The Blow Fly Waltz: Field and Laboratory Observations of Novel and Complex Dipteran Courtship Behavior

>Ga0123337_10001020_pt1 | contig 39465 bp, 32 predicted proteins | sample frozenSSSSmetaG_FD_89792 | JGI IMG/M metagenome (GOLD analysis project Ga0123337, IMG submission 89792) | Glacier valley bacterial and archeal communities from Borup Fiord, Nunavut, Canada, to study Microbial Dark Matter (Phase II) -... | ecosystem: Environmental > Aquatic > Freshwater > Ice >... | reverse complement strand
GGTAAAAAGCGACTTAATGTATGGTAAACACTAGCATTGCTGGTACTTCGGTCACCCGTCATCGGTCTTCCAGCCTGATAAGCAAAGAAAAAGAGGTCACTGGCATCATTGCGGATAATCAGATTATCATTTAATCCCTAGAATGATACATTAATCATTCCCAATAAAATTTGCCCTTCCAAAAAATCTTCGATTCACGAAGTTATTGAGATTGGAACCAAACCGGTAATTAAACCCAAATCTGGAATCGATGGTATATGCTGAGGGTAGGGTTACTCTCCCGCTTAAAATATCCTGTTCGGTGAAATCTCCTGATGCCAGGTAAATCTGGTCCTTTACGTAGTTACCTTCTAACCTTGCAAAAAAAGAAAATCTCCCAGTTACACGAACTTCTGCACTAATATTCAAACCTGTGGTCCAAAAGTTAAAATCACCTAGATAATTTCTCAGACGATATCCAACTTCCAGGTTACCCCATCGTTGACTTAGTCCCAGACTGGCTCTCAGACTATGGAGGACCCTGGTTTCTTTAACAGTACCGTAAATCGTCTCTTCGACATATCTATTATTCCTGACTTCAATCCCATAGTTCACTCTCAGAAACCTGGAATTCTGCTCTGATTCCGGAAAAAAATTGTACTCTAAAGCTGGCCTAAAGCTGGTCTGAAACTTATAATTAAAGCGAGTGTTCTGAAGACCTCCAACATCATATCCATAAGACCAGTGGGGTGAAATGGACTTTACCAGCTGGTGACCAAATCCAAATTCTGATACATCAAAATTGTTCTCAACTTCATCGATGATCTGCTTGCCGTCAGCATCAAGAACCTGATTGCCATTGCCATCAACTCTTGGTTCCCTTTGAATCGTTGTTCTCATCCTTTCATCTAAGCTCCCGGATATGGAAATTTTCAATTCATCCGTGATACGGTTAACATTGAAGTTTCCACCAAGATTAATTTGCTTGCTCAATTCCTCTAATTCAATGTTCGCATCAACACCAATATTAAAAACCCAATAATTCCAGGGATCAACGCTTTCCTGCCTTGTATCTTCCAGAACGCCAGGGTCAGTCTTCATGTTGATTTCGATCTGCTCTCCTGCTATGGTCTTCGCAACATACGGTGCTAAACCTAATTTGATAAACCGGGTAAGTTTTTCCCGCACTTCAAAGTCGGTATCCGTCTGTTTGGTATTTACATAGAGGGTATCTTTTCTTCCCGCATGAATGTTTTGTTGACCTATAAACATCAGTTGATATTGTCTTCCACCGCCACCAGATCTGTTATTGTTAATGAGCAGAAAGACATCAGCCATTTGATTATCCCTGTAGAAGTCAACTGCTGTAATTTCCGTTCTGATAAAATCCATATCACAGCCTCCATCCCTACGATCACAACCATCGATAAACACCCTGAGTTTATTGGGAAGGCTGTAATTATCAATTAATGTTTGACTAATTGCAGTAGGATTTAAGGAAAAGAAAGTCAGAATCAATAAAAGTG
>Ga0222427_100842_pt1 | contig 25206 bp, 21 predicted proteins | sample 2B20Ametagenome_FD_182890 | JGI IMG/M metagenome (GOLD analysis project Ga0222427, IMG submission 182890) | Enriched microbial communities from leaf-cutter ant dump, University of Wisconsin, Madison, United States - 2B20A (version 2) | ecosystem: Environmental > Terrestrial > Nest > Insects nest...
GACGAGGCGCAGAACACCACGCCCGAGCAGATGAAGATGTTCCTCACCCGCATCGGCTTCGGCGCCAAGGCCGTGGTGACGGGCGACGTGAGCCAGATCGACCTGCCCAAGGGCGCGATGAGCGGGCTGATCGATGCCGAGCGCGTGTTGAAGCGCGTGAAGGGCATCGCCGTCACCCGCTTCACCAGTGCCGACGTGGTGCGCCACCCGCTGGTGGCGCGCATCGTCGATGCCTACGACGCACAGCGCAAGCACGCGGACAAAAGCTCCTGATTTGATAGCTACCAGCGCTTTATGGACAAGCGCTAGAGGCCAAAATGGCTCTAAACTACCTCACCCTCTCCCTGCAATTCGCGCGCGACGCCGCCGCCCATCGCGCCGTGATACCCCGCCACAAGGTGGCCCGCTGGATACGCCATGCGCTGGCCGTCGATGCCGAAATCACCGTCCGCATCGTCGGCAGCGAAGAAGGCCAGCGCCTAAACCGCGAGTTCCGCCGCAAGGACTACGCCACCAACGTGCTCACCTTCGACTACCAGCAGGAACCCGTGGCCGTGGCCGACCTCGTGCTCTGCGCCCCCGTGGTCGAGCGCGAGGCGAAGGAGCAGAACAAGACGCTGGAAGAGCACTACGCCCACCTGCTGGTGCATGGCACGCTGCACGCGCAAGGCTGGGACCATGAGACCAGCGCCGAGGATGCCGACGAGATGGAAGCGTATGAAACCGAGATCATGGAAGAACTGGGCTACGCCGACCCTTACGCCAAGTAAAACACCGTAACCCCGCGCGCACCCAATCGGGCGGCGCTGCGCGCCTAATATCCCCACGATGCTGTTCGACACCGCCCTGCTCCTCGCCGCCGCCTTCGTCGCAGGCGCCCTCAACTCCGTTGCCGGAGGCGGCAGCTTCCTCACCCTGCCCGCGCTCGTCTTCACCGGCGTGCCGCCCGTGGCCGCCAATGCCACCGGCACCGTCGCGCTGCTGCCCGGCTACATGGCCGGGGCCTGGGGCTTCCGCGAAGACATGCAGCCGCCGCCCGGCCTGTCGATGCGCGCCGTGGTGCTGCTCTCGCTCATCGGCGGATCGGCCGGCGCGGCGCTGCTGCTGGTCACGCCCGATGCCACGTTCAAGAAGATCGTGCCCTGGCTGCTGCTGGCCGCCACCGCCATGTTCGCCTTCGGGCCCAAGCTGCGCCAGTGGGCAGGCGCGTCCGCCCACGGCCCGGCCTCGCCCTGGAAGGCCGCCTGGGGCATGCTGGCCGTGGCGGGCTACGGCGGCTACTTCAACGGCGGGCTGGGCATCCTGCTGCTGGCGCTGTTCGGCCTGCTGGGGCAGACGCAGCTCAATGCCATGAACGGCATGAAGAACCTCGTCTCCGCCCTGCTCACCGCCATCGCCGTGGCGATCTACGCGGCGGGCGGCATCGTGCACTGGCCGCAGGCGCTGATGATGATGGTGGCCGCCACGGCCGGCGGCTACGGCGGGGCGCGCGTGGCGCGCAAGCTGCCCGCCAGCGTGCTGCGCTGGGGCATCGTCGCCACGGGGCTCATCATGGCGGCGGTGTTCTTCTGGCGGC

Complex courtship has been well documented in the Diptera. However, studies have focused on a limited number of taxa and mostly using lab populations, where behavior can differ substantially compared to nature. To broaden our understanding of dipteran courtship, studies are required in a wider range of species, across both wild and captive populations. The blow flies (Diptera: Calliphoridae) include some of the most commonly encountered flies, yet courtship has been documented in less than 1% of species and is reported to be brief and simple throughout the family. To further investigate blow fly courtship, and to assess the effect of captivity on behavior, this study aimed to document the courtship of a habitat specialist that is endemic to Australasia, Chrysomya flavifrons. Video footage of wild and captive groups was recorded and analyzed using behavioral analysis software. The specific aims were 1) to quantify the behavioral sequences that constitute courtship and 2) to compare courtship between wild and captive flies. We found that the courtship behavior of Ch. flavifrons was complex and stereotyped, consisting of five discrete behaviors, which starkly contrasts with the simple courtship observed in most calliphorids. All of these stereotyped behaviors were observed in both wild and captive groups. However, the proportion of time males spent on these behaviors differed substantially. These findings highlight that blow fly courtship behavior may be more complex than currently perceived, and that careful consideration should be given to the influence of the laboratory environment in future studies of fly behavior.